Welcome to 'just old flies,' a section of methods and flies that
used-to-be. These flies were tied with the only materials
available. Long before the advent of 'modern' tying
materials, they were created and improved upon at a
far slower pace than todays modern counterparts;
limited by materials available and the
Once long gone, there existed a 'fraternity' of anglers
who felt an obligation to use only the 'standard' patterns
of the day. We hope to bring a bit of nostalgia to these pages and to
you. And sometimes what you find here will not always be
about fishing. Perhaps you will enjoy them. Perhaps you
will fish the flies. Perhaps?
Part One hundred ninty-three
Compiled by Deanna Lee Birkholm
Archive of Old Flies
The Yellow Perch is one of a series of twenty-one flies known
as the Thunder Creek Series, created by Keith Fulsher.
The creator and tyer Keith Fulsher in Streamer Fly Tying & Fishing
"The first Thunder Creek patterns were tied in the spring of 1962
and tested in their northern Wisconsin namesake river that same
summer. I was seaching for a method of tying a minnow fly that would
produce an imitation more lifelike in appearance and action than the
conventional bucktails and streamers that were in general use. I was
familiar with the old procedure of reversing bucktail on a hook to make
a small ball head on a fly, but the technique had not been developed to
accurately imitate a baitfish in overall proportion or in coloring. Using
this reversing technique and two or sometimes three colors of bucktail,
I lengthened the head to about one fifth the length of the entire fly,
using brown hair for the back, white for the belly, and dyed shades for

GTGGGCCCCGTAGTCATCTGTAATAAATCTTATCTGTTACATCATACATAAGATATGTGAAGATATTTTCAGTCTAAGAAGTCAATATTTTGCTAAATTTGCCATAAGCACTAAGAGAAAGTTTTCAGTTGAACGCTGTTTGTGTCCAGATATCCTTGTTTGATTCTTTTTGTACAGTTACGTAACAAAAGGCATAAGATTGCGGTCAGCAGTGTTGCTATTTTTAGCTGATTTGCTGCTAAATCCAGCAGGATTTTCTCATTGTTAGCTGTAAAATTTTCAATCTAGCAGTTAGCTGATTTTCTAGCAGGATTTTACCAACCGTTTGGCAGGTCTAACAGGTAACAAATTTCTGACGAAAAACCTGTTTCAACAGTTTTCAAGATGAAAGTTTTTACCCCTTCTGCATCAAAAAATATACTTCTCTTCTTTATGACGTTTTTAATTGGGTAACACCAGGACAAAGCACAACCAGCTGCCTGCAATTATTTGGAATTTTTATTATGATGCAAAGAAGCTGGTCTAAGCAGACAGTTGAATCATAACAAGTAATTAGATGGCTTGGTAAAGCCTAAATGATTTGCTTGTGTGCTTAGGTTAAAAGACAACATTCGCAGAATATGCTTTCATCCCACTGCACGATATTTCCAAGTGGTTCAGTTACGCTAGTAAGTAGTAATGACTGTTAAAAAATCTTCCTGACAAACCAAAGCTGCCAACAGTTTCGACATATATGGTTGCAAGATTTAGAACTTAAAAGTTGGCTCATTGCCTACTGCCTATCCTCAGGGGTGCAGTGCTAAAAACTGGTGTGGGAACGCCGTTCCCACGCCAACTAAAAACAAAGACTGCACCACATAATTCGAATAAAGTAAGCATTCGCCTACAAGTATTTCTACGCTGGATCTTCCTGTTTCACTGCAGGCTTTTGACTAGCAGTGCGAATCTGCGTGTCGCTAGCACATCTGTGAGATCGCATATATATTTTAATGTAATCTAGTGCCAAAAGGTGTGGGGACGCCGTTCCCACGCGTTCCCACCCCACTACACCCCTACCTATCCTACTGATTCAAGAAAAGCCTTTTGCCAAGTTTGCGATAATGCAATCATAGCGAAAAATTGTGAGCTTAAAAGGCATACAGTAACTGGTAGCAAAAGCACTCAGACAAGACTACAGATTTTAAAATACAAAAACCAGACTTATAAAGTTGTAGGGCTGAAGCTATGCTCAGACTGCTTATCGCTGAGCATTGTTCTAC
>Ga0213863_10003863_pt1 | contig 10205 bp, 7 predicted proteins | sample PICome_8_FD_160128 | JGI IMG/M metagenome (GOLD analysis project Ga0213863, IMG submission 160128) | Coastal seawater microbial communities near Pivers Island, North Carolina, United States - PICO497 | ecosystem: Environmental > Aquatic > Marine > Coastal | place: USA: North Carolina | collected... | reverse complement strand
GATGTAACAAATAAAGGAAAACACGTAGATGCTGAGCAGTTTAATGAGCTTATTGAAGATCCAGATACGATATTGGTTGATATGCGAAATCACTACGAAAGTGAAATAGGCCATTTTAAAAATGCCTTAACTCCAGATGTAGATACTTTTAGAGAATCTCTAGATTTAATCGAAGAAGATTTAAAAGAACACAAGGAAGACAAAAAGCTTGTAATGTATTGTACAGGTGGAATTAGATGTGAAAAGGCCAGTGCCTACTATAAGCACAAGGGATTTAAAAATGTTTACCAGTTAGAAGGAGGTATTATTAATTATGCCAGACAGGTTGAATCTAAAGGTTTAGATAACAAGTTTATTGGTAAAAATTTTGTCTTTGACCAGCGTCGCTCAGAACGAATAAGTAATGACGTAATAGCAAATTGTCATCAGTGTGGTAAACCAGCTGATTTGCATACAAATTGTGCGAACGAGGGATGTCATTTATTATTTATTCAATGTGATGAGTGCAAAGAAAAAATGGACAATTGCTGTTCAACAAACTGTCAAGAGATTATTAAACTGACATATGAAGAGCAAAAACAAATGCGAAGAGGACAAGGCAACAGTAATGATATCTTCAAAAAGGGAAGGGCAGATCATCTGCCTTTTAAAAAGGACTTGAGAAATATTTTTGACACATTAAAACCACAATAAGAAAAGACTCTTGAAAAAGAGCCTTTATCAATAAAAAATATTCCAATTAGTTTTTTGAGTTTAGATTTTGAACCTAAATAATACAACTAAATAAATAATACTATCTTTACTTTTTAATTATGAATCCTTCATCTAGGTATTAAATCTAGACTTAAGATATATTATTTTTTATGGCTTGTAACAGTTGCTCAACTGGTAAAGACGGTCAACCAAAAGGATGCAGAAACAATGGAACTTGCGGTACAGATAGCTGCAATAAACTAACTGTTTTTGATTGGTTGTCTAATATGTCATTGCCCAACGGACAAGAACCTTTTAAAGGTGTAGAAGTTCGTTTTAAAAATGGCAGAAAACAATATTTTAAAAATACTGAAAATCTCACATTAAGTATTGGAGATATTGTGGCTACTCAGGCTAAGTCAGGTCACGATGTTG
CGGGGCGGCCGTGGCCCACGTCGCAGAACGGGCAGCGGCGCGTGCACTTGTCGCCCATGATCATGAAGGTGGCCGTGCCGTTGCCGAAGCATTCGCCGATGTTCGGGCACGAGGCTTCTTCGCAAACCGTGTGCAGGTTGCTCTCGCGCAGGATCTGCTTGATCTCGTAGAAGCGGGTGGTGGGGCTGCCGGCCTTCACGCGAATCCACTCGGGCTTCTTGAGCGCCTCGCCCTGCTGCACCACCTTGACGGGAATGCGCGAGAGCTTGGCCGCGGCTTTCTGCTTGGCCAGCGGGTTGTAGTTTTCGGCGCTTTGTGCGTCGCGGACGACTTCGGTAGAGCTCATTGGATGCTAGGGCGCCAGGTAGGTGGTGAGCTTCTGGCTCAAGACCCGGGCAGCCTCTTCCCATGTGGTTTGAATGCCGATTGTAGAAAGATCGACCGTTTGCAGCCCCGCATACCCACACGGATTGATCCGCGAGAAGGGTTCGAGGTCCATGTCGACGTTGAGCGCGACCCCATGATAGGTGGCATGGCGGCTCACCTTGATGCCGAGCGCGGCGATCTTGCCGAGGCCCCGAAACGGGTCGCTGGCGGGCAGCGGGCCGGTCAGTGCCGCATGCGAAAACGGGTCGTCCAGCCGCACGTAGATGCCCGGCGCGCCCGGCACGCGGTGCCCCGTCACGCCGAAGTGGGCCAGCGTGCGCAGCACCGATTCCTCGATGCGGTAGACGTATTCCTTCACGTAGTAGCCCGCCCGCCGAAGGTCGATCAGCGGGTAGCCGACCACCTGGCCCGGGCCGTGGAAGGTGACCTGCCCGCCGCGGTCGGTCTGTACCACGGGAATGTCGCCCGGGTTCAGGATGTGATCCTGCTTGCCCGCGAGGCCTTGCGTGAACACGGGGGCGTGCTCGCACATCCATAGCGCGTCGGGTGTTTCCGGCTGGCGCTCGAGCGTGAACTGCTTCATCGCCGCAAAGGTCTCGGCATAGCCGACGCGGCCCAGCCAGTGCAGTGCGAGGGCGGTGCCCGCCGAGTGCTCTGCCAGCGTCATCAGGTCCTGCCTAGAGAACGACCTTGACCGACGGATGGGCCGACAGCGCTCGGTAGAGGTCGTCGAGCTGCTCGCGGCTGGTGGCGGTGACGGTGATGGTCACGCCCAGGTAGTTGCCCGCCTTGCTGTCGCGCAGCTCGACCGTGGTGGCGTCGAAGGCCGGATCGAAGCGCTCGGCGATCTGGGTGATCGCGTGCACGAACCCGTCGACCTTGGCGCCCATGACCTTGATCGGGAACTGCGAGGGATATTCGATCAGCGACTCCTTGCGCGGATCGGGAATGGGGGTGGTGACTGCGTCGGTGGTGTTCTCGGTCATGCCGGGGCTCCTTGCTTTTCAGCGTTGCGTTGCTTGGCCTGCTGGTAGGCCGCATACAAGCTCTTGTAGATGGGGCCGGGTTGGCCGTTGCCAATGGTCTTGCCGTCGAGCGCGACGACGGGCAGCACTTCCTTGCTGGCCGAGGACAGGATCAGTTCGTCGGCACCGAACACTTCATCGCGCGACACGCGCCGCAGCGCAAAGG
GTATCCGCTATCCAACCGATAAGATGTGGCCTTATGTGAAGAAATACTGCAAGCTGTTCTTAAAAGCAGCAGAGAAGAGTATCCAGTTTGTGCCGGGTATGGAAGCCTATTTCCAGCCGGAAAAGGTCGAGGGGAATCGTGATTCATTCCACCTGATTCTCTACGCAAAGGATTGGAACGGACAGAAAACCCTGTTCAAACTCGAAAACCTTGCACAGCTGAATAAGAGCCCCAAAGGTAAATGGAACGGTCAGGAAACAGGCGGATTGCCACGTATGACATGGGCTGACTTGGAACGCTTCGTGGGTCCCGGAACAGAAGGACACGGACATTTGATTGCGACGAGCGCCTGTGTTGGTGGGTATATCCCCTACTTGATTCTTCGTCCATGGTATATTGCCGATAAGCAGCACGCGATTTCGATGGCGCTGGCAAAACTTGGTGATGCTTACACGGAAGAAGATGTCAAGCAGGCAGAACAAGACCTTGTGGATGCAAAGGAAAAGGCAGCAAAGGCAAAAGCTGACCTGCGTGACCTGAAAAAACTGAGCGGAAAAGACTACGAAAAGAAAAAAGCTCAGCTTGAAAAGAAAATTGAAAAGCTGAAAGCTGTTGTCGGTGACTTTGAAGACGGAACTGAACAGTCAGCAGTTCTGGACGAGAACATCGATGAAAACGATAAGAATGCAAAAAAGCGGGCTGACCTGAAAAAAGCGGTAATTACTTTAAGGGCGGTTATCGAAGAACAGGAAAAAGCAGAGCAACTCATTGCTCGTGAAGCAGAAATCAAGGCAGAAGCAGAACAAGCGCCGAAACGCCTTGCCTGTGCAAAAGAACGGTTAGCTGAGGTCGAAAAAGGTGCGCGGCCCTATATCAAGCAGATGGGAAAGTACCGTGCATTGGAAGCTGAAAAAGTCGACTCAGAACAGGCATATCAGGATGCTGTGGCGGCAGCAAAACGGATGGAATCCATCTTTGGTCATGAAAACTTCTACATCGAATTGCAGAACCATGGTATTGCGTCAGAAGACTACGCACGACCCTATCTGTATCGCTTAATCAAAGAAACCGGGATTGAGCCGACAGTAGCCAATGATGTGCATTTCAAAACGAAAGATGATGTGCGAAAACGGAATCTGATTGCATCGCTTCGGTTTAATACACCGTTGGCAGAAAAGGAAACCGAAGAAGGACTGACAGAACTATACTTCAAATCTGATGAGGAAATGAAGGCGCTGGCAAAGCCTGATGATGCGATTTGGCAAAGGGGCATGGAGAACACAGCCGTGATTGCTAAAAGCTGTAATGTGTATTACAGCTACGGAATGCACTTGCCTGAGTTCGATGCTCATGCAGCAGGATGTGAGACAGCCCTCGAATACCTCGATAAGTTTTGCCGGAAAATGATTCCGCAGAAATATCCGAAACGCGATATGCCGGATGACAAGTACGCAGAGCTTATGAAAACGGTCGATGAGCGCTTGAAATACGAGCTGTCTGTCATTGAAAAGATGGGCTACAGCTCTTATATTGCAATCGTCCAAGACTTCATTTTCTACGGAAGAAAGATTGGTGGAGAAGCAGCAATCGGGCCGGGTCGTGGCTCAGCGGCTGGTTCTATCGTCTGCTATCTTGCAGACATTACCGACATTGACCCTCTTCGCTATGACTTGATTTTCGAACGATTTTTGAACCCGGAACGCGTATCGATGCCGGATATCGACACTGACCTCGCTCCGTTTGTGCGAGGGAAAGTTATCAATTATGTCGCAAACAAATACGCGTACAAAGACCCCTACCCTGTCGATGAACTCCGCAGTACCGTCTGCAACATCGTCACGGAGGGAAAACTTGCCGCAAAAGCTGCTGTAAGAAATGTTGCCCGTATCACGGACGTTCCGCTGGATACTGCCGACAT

the flank coloring, if needed. Red tying thread provided a flash of gill
coloring. After the head was well coated with lacquer, a yellow base
eye with a black pupil was added in about the center of the head.
Recipe: Yellow Perch (Perca flavescens)
Over time modest changes have also been made in tying
procedures. I now tie the flies with white thread instead of red. This
allows them to be tied more sparsely because it eliminates the necessity
of using a heavy batch of white bucktail to cover up the red thread
wrappings in the throat area. Now if little gaps appear between the
strands of reversed white hair in the head area, the white tying thread
blends in and the fly looks slim and neat. Gill coloring is added by
putting a touch of red lacquer on each side of the bottom part of the
white thread wrappings that hold the bucktail in the reversed position.
In addition, I now use light cream-colored lacquer instead of yellow for
the base eye. This is more in keeping with the true eye color of most
All of the Thunder Creek patterns can be tied in marabou by
substituting that material in the proper colors for the bucktail initially
called for. In weighting a fly, I like to add the weight only to the
forward part of the hook shank, primarily under the head. This keep
the fly from riding upside down due to the added weight upsetting the
natural hook balance and give the fly a little diving action as you swim
it across the water in a series of darting motions. A 4X to 6X long
straight eye hook is the best one to use because the straight eye acts as
an extension of the head and the retrieve is not influenced by an up- or
down-turned hook eye. In addition, the procedure of reversing the
bucktail to shape the head and body of the fly is much easier to
accomplish on a straight eye hook than on an up or down eye.
Partridge of Redditch makes a beautiful Thunder Creek hook and I
highly recommend it. ~ Keith Fulsher."
Hook Shank Covering: Embossed gold tinsel.
Credits: Quoted text and black and white photo from
Streamer Fly Tying & Fishing, by Joseph D. Bates, Jr.,
Published by Stackpole Books. Colored fly photos from
Forgotten Flies, published by Complete Sportsman.
Lateral Coloring: Well-barred grizzly hackle feathers
(two) dyed bright yellow on top of the hook shank.
Top of Head and Back: Brown part of a green dyed
Tottom of Head and Belly: White bucktail.
Eye: Cream lacquer with black pupil.
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